When Elder Anthony “Bo” Burrup began his two-year mission for The Church of Jesus Christ of Latter-day Saints, he was putting baseball on hold.
But there he was in a white shirt and black missionary nametag, standing on the pitcher’s mound at Camden Yards in Baltimore on Friday, Aug. 29, to throw the ceremonial first pitch at LDS Family Night with the Orioles.
In the process, he fulfilled a childhood dream he shared with a dear friend.
Burrup, of Idaho, has always had a passion for baseball. It's said he grew up with a ball in one hand and a glove on the other. His dad discovered he was a lefty before Burrup could even write his first name. Every time Dad handed a ball to his right hand, Burrup switched it to his left.
Burrup’s cousin and best friend, Camden Christensen, shared his love of baseball. As young boys, the two all-American buddies grew inseparable as they learned to catch, hit and throw together. Nothing made them happier than enjoying a game of baseball together.
The games ended abruptly when Camden passed away from a severe asthma attack at the age of 10. Heartbroken, 10-year-old Burrup hung on to the “Friends Forever” necklace Camden gave him shortly before his death. Burrup eagerly hoped for a time when the two could play baseball again.
As Burrup matured, he developed an exceptional talent for baseball, dominating the sport at Highland High School in Pocatello, Idaho, and amassing impressive statistics. He could throw a 90-mph fastball, curveball and a changeup. His high school batting average was .456, and his earned run average was a remarkably low 1.29. In his junior year, he struck out 18 of the 21 batters he faced and pitched a no-hitter in a state tournament game. When he wasn’t pitching, he played first base.
Unsurprisingly, he was named all-conference as a freshman and sophomore and all-state as a junior. Several colleges, including Stanford, Oregon State, Utah Valley University and Brigham Young University, noticed Burrup’s skills and recruited him to play on their teams. Major league teams took note as well. He received letters of interest from the Kansas City Royals, Los Angeles Angels, Atlanta Braves, Chicago Cubs and Arizona Diamondbacks.
Burrup turned down all of these opportunities, at least temporarily.
Despite his deep affection for the game and childhood dream of playing baseball professionally, Burrup wrote letters to the major league teams informing them that he planned to serve a mission for the LDS Church before pursuing his baseball career. Burrup expedited his senior year, graduated early and began his mission as early as possible at the age of 18 — before the baseball season started.
For Burrup, the decision to serve a Mormon mission was simple. Not only has he hoped to serve from the time he was a boy, but the memory of his cousin motivates him to maintain a perspective beyond baseball season.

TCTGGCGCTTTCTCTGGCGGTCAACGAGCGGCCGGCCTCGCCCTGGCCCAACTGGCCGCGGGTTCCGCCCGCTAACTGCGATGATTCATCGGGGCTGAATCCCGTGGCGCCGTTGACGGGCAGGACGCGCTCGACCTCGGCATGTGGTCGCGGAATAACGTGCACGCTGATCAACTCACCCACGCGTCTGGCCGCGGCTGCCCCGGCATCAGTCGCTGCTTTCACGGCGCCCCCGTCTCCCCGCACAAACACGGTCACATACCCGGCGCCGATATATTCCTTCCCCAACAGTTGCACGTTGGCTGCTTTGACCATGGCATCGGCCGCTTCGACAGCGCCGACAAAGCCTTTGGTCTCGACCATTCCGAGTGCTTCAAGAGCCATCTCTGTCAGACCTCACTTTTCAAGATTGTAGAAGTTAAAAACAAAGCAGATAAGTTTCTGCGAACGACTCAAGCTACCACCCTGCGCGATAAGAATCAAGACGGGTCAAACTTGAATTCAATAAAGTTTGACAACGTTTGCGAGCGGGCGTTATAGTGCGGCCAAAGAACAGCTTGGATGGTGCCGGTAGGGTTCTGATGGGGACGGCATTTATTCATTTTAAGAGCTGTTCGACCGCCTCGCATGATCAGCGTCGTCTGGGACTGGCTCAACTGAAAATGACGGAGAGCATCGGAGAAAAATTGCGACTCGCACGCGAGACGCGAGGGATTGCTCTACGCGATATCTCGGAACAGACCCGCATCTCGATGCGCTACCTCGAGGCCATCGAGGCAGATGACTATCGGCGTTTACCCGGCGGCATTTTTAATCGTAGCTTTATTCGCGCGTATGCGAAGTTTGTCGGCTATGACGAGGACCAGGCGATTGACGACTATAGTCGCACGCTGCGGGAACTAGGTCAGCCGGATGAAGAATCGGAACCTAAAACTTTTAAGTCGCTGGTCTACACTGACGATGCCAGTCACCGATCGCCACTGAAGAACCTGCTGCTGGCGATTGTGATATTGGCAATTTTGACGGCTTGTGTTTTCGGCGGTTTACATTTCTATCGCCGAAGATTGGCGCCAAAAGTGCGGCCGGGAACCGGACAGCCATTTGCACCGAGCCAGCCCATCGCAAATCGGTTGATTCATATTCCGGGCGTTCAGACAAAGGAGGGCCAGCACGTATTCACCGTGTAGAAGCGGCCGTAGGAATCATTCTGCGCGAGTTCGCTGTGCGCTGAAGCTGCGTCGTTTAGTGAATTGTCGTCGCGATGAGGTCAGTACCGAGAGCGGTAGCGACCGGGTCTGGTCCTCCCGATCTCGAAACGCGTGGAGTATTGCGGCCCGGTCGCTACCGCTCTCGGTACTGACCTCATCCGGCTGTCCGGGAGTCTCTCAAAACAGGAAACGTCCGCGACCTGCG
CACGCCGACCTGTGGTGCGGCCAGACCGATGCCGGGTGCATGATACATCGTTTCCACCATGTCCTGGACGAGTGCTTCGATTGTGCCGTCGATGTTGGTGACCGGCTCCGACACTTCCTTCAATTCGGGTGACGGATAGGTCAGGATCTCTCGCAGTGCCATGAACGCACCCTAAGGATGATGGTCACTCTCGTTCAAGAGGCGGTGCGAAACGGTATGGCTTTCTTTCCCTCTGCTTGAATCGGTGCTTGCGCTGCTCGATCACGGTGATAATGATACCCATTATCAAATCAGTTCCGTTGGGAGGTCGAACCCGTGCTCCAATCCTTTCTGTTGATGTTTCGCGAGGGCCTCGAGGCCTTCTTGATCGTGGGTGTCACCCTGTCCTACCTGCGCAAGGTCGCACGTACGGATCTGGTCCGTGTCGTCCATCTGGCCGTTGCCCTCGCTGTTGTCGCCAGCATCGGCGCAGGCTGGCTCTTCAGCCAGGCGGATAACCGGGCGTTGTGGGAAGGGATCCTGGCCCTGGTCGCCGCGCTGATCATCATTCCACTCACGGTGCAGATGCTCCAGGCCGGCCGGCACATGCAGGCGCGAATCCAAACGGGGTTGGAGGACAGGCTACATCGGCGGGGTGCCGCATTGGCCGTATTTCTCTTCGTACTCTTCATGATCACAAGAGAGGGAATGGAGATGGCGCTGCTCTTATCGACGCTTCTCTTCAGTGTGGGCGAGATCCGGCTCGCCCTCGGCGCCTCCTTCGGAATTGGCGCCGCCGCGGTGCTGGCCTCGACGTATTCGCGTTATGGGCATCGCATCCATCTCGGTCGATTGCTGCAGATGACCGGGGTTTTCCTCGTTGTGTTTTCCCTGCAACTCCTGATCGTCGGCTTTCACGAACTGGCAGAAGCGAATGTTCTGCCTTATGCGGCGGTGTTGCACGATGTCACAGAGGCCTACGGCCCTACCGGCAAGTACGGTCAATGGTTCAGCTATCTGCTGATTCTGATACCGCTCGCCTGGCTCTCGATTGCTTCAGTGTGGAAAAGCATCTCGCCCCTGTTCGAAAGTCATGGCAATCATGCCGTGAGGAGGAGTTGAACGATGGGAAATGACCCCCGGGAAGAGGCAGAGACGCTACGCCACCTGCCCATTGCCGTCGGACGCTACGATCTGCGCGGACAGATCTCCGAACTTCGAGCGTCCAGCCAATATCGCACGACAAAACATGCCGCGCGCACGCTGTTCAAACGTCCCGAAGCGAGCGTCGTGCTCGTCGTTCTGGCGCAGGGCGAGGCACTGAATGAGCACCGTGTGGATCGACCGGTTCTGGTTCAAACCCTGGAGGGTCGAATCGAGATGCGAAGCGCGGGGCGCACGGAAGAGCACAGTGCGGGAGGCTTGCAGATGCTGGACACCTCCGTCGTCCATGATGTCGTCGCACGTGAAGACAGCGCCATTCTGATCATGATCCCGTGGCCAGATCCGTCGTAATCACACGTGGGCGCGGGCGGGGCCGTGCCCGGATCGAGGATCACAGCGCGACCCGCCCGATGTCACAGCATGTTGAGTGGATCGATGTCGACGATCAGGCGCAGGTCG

“The gospel helped me understand that I would see him again,” he said. Burrup keeps a picture of Camden hanging in his room to remind him to work diligently.
When he received his call to serve in the Maryland Baltimore Mission, Burrup immediately knew he wanted to visit Camden Yards — the namesake of his cousin and home of the Baltimore Orioles. He did, and his visit included the opportunity to throw from the Camden Yards pitcher’s mound.
Burrup’s mother, Kelsie, does not credit that to coincidence.
“The Lord cares about what we care about, even baseball. He’s in the details of our lives," Kelsie Burrup said in a phone interview. "It’s amazing how he will bless us and use our talents to bless others.”
LDS Family Night with the Orioles is an annual tradition in its seventh year. The Church of Jesus Christ of Latter-day Saints is consistently the largest faith-based group to attend Orioles games and always sells out its allotment of seats. With 2,600 Mormons in attendance this year, the excitement was palpable at Camden Yards as Elder Burrup approached the mound. He waved to the cheering crowd of members and fellow missionaries before winding up and gracefully pitching a strike.
As he threw the ceremonial first pitch, Burrup said he thought of his cousin. “It was a dream come true being on a professional mound with Camden behind me," he said.
Burrup joined the ranks of high-profile Mormons who have thrown the LDS Family Night first pitch, including Baltimore Ravens tight end Dennis Pitta and former Orioles and current Kansas City Royals pitcher Jeremy Guthrie.
Burrup was thrilled, not only to pitch from a professional mound but also to be an ambassador for the LDS Church. “Nothing is better than sharing the gospel,” he said. “It was the coolest thing being on the mound in a (white) shirt and tie with a nametag representing Jesus Christ.”
After his mission, he will play baseball for BYU on scholarship.
Michele Calderon spends her days with her talented husband and four imaginative children, and her nights earning a master's degree in political science at Towson University in Baltimore. Her email is firstname.lastname@example.org.